- 4 years from now – finish the first draft of my book
- 3 years from now – complete a university degree in creative writing
- 1 year from now – develop an outline for my book
- Next month – think about ideas and research potential story lines for my book
- This week – read two books
Although this example is a very simplistic outline of a major life goal, it should give you an idea of how you can structure big goals and work out sub-goals that you need to achieve along the way.
Making Your Goals SMART:
It can be useful to make your goals and sub-goals fit the SMART criteria.
That is goals should be:
- S Specific – make each goal specific, so you know exactly what it is.
- M Measurable – make each goal measurable so you know how you are progressing.
- A Attainable – don’t set impossible goals, make sure each goal and sub-goal is attainable.
- R Relevant – make your goals relevant. Ensure your sub-goals are relevant to your life goals.
- T Timed – set time-limits or deadlines for when to achieve each goal.
Finally it is important to keep track of what you want to achieve and stay motivated to do so. To keep your motivation levels up try to:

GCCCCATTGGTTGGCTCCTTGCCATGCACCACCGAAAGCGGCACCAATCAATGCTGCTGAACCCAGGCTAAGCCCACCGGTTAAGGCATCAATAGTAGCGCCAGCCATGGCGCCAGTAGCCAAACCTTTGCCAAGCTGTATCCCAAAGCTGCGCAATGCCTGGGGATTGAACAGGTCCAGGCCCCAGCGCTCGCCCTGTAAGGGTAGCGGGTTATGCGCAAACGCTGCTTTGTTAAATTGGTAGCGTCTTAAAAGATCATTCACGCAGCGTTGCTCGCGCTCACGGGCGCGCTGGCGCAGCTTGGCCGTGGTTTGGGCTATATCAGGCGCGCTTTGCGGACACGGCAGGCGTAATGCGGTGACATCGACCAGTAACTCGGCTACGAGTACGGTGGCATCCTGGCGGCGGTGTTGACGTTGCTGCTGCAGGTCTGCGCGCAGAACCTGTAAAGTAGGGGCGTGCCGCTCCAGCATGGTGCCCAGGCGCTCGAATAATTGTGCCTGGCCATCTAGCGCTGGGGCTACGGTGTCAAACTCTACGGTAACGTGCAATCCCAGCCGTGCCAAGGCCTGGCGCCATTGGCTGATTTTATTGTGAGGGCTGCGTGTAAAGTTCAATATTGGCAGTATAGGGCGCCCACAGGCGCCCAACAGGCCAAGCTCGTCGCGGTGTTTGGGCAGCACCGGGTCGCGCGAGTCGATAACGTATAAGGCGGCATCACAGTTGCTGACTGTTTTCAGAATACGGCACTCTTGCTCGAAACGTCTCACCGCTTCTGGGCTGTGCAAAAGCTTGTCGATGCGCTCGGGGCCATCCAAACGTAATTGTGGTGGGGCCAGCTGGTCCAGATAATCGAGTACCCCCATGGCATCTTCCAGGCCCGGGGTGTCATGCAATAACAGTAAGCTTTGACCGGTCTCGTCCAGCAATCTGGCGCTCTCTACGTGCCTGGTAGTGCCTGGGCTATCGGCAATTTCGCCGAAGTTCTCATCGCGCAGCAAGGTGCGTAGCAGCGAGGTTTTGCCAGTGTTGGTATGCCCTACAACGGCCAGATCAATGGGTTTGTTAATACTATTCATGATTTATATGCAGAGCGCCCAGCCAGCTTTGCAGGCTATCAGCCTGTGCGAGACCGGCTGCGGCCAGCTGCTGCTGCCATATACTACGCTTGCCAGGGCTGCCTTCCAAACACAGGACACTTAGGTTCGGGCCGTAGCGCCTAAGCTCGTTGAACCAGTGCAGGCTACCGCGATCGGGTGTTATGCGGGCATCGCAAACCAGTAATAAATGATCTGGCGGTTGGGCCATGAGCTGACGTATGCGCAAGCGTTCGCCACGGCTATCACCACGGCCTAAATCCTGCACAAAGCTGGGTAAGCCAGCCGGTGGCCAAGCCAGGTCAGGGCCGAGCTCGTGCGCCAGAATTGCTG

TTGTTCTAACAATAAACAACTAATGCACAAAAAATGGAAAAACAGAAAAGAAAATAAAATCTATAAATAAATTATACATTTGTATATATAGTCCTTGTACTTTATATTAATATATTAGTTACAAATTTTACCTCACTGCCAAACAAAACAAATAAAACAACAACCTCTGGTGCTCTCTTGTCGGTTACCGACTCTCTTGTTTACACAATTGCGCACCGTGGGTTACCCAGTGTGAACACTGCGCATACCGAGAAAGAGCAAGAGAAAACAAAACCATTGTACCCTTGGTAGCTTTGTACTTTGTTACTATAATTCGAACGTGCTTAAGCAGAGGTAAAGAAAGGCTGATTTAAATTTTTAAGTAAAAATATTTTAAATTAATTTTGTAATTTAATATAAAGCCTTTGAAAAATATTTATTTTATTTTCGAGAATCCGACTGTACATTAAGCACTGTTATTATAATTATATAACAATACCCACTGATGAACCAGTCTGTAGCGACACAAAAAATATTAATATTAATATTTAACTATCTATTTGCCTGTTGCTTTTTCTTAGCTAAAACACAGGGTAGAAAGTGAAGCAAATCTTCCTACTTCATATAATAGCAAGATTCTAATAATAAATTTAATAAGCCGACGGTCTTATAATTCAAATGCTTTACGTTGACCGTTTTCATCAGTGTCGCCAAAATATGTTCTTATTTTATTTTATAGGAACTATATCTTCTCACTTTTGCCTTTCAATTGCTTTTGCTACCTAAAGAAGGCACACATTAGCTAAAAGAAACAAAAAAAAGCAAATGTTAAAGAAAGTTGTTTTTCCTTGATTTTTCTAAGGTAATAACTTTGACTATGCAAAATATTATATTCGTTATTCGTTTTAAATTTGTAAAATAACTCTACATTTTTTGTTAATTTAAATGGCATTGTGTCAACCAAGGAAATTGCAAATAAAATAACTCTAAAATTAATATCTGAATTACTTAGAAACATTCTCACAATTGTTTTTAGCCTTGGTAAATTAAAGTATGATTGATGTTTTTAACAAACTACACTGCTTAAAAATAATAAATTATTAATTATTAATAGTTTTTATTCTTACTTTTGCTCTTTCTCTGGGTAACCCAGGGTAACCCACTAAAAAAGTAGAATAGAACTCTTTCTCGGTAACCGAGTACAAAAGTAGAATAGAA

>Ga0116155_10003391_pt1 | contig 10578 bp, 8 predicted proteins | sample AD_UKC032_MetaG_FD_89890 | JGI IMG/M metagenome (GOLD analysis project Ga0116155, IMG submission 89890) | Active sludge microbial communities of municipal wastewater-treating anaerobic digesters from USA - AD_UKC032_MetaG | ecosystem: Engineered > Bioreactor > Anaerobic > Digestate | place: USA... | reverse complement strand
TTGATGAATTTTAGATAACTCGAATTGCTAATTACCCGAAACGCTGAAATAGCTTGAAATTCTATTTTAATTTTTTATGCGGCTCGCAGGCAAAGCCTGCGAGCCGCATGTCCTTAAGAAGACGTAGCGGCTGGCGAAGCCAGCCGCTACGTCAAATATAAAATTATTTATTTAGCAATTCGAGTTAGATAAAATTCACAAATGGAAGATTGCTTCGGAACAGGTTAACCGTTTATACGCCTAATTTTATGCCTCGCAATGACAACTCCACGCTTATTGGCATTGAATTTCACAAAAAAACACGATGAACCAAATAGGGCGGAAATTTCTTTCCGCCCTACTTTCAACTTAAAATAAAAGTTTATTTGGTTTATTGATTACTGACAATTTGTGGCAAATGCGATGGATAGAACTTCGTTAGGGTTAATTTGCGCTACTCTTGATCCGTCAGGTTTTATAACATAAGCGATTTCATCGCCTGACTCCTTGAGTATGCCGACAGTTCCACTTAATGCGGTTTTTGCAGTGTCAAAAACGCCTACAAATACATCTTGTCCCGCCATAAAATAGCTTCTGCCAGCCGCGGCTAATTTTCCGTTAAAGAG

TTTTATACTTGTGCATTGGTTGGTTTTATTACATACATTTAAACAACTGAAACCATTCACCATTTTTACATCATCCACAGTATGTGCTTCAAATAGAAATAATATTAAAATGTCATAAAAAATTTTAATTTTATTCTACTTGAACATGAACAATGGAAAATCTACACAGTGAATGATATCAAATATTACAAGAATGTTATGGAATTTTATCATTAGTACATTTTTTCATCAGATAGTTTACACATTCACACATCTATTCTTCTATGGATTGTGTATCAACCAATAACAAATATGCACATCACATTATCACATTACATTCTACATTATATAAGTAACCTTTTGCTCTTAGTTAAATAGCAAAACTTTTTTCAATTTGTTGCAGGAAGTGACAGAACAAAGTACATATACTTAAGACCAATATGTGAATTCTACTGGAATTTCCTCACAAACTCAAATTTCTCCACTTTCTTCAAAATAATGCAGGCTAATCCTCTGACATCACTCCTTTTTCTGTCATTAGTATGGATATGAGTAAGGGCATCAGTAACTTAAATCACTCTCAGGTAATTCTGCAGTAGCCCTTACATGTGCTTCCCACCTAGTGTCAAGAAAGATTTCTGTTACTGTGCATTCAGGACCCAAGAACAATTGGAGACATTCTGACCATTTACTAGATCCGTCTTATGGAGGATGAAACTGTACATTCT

- Learn and Acquire Knowledge. Read, study and talk to people – knowledge and information are key for feeding your mind and keeping you curious and motivated. See our pages What is Learning?, Lifelong Learning and our section: Study Skills for some tips on how to make your learning more effective.
- Keep the Company of Enthusiastic People. Try to avoid negative people and seek out positive, well-motivated people. It is a lot easier to be motivated if the people around you are.
- Keep Positive. Keep a positive attitude, see problems and set-backs as learning opportunities.
- Know Your Strengths and Weaknesses. Work on ironing out your weaknesses and building on your strengths.
- Do it. Try not to procrastinate, assess the risks but keep working towards your goals. See our pages Time Management and Minimising Distractions for more.
- Get Help and Help Others. Don’t be afraid to ask other for help and don’t hold back if you can help them. Seeing other people succeed will help to motivate you to do the same.